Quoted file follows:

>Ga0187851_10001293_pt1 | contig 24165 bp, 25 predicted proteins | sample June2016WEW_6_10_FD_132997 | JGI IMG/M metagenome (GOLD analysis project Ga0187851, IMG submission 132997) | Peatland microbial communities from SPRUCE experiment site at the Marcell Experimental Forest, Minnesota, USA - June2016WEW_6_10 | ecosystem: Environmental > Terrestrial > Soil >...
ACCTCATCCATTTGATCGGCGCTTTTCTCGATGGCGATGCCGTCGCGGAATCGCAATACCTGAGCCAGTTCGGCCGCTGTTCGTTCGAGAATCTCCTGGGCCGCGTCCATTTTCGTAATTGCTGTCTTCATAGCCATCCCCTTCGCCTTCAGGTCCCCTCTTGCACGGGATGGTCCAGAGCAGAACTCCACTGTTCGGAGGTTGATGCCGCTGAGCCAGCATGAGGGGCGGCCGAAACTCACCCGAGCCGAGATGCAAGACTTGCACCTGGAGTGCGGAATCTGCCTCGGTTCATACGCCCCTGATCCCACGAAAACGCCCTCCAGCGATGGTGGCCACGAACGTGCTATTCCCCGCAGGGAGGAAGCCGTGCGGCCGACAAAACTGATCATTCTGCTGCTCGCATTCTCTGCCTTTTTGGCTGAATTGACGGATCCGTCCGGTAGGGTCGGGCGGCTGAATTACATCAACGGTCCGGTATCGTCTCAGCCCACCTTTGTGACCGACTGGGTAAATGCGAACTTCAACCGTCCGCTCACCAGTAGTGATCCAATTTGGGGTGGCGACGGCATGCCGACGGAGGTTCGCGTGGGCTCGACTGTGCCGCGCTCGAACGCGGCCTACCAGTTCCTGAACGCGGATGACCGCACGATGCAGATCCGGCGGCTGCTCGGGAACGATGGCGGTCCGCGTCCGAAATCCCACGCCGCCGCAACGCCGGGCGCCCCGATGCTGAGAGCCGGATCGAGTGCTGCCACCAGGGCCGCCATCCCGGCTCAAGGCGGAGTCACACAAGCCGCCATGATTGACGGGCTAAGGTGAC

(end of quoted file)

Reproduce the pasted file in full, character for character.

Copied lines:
>Ga0187851_10001293_pt1 | contig 24165 bp, 25 predicted proteins | sample June2016WEW_6_10_FD_132997 | JGI IMG/M metagenome (GOLD analysis project Ga0187851, IMG submission 132997) | Peatland microbial communities from SPRUCE experiment site at the Marcell Experimental Forest, Minnesota, USA - June2016WEW_6_10 | ecosystem: Environmental > Terrestrial > Soil >...
ACCTCATCCATTTGATCGGCGCTTTTCTCGATGGCGATGCCGTCGCGGAATCGCAATACCTGAGCCAGTTCGGCCGCTGTTCGTTCGAGAATCTCCTGGGCCGCGTCCATTTTCGTAATTGCTGTCTTCATAGCCATCCCCTTCGCCTTCAGGTCCCCTCTTGCACGGGATGGTCCAGAGCAGAACTCCACTGTTCGGAGGTTGATGCCGCTGAGCCAGCATGAGGGGCGGCCGAAACTCACCCGAGCCGAGATGCAAGACTTGCACCTGGAGTGCGGAATCTGCCTCGGTTCATACGCCCCTGATCCCACGAAAACGCCCTCCAGCGATGGTGGCCACGAACGTGCTATTCCCCGCAGGGAGGAAGCCGTGCGGCCGACAAAACTGATCATTCTGCTGCTCGCATTCTCTGCCTTTTTGGCTGAATTGACGGATCCGTCCGGTAGGGTCGGGCGGCTGAATTACATCAACGGTCCGGTATCGTCTCAGCCCACCTTTGTGACCGACTGGGTAAATGCGAACTTCAACCGTCCGCTCACCAGTAGTGATCCAATTTGGGGTGGCGACGGCATGCCGACGGAGGTTCGCGTGGGCTCGACTGTGCCGCGCTCGAACGCGGCCTACCAGTTCCTGAACGCGGATGACCGCACGATGCAGATCCGGCGGCTGCTCGGGAACGATGGCGGTCCGCGTCCGAAATCCCACGCCGCCGCAACGCCGGGCGCCCCGATGCTGAGAGCCGGATCGAGTGCTGCCACCAGGGCCGCCATCCCGGCTCAAGGCGGAGTCACACAAGCCGCCATGATTGACGGGCTAAGGTGAC